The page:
May 16, 2020

CIMIC’S Leighton Asia scoops Hong Long Airport expansion contract

CIMIC Group company
Leighton Asia
has won the A$278M project
set to complete in 2019
Catherine Sturman
2 min
 CIMIC’S Leighton Asia scoops Hong Long Airport expansion project
CIMIC Group company, Leighton Asia, has been selected by Airport Authority Hong Kong to deliver the Terminal 1 (T1) Annex Building and Carpark 4 Expansi...

CIMIC Group company, Leighton Asia, has been selected by Airport Authority Hong Kong to deliver the Terminal 1 (T1) Annex Building and Carpark 4 Expansion Project at Hong Kong International Airport (HKIA).

Revenue to Leighton Asia, which is part of CIMIC Group construction company CPB Contractors, is approximately A$278 million.

CIMIC Group Chief Executive Officer Adolfo Valderas said: “CIMIC Group and Leighton Asia are pleased to be involved in the expansion of Hong Kong International Airport and to contribute our major project experience to accommodate the future growth of one of the world’s busiest aviation hubs.

“We have diverse design and engineering capabilities in delivering new and upgraded commercial and defence aviation infrastructure, successfully solving complex problems and delivering certainty on large-scale projects that enhance global travel networks.”

CPB Contractors and Leighton Asia Managing Director Román Garrido said: “Leighton Asia’s building expertise and strong track record of successfully delivering projects in busy, live operational environments are part of our core capabilities.

“We are committed to working with our client to achieve the project’s planned operational, social and economic benefits through innovative and cost-effective solutions.”

The project will expand the existing Terminal Building at HKIA, including the construction of a seven-storey reinforced concrete structure with steel truss roof with associated new check-in counters, baggage reclaim carousels, departure security screening channels, and departure immigration counters.

Works on the Carpark 4 facilities expansion include the delivery of an 11-storey reinforced concrete structure connecting to the existing Carpark 4 and Terminal 1 arrivals ramp.

Construction is scheduled to commence in April 2017 and be completed in 2019.

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Read the March 2017 issue of Construction Global here

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Jun 17, 2021

Webuild and Lane to build railway in Texas

webuild
LaneConstruction
ConstructionProjects
BulletTrain
2 min
Italian construction firm Webuild and its U.S. subsidiary Lane Construction sign a US$16bn contract to build a railway in Texas

Webuild, formerly known as Salini Impregilo, has announced a US$16bn agreement to build a high-speed railway between Dallas and Houston in Texas. The project has been described as the “final step” before financial closure for the company, which Webuild said was“foreseen in the coming months”.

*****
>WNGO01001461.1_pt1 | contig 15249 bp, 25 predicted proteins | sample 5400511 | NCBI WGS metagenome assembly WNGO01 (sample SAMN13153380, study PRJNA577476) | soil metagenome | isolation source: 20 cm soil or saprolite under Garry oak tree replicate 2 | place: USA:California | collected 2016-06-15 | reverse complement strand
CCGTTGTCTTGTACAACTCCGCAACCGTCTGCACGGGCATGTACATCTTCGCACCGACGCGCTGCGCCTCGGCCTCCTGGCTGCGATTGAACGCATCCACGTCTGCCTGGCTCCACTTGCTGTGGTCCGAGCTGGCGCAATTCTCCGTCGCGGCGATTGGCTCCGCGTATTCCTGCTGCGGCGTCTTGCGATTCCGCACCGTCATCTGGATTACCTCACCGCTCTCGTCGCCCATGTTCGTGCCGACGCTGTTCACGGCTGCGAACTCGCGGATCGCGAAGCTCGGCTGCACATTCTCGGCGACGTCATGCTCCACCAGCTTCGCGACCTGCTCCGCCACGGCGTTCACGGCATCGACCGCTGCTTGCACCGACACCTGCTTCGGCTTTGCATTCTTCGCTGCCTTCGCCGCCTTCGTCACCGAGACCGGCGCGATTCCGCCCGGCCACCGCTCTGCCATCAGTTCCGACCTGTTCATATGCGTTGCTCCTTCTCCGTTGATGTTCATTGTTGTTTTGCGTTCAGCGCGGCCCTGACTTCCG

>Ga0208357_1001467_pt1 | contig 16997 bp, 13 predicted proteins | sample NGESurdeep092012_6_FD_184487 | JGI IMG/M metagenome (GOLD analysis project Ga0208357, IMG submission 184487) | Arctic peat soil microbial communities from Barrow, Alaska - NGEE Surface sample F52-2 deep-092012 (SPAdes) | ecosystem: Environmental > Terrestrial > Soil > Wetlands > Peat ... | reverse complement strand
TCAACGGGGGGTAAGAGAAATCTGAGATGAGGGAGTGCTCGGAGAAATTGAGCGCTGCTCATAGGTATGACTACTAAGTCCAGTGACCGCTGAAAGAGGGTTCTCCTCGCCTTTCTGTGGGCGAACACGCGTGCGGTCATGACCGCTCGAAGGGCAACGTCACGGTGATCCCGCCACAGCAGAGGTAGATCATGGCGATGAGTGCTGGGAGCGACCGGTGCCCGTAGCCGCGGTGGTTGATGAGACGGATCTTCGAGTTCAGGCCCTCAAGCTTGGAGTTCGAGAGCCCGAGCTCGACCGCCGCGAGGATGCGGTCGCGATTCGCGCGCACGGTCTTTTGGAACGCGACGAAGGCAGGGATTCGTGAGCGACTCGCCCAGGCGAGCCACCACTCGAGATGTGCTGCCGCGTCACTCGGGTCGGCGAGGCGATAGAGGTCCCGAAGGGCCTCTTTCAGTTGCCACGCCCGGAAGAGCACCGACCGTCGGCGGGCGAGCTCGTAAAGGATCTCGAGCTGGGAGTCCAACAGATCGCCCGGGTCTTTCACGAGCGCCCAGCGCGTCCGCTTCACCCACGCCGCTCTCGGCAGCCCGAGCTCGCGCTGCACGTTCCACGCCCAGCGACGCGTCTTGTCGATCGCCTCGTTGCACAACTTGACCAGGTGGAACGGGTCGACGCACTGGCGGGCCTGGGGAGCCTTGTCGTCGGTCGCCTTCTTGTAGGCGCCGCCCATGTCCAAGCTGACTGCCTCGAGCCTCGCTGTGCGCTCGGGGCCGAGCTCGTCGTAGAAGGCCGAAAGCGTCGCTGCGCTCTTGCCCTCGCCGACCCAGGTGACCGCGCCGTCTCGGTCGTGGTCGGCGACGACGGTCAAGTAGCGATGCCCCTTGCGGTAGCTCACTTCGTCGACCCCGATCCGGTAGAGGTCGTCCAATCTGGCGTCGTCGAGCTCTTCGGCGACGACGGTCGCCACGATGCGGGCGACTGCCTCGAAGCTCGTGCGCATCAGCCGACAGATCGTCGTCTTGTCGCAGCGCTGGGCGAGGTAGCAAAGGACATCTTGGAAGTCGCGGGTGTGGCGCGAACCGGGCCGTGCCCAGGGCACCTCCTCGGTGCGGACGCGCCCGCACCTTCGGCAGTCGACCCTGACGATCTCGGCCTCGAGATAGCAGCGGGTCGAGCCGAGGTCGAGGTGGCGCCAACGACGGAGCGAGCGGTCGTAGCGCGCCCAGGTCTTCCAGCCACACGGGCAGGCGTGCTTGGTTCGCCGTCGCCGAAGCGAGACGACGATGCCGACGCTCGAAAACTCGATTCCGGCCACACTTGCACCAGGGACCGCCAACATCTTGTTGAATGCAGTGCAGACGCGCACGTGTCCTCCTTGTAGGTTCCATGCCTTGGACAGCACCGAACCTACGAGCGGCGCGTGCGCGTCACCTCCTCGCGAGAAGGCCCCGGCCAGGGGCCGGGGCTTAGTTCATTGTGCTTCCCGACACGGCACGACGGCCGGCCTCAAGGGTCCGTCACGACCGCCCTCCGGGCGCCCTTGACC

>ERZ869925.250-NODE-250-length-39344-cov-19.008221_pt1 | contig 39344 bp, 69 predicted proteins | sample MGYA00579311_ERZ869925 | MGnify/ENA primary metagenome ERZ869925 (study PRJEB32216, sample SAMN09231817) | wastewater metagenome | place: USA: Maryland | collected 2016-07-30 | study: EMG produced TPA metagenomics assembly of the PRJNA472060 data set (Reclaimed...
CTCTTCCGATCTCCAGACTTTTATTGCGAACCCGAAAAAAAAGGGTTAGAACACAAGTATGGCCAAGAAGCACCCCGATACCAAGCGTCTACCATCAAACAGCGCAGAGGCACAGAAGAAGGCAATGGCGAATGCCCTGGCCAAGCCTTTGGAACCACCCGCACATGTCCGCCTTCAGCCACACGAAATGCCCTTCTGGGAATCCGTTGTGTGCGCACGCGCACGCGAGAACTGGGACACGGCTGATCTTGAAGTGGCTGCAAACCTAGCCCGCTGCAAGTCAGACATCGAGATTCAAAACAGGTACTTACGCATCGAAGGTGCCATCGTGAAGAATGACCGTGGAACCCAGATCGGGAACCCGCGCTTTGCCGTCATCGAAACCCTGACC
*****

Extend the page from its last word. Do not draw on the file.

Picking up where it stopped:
Passengers using the 236-mile long railway, which was developed by Texas LLC, will travel in Japanese Tokaido Shinkansen bullet trains at 200mph, making one scheduled stop at Brazos Valley near Texas A&M University. This aims to shorten the total journey time between the two terminals from almost four hours to around 90 minutes, Texas LLC claims. The company hopes commercial operations will begin in 2026. 

According to Webuild, the new line will aim to target an estimated 100,000 “super commuters” who travel between the two cities by car and plane every week. Webuild said it would cut greenhouse gas emissions by up to 101,000 tonnes per year.

This contract is an update on a preliminary design-build agreement signed with Texas Central LLC in 2019, valued at $14bn. The deal confirms the US as Webuild's single biggest market, comprising some 35% of the group’s total order backlog.

Around 17,000 new direct jobs will be created as a result of the project, as well as 20,000 indirect ones. U.S. suppliers from states aim to provide an estimated US$7.3bn of materials to construct the railway in conjunction with services provided by Italian suppliers. 

Webuild and Lane will oversee the civil engineering works of the project. This includes the tracks themselves, the viaducts, and depot buildings. 

Three facts about bullet trains 

  • The fastest commercially operated bullet train is not in Japan, but China. It is capable of reaching speeds of up to 268mph… with passengers onboard. 
  • Bullet trains are one of the safest ways to travel. Over 10bn passengers have been on board a bullet train and no-one has ever been killed on one. 
  • The “tunnel boom effect” is powerful enough to blow a freight train over. When a bullet train exits a tunnel at over 200mph, the resulting sonic boom effect is so strong, it could blow a normal freight train off its tracks.

 

Image: Texas Central LLC.

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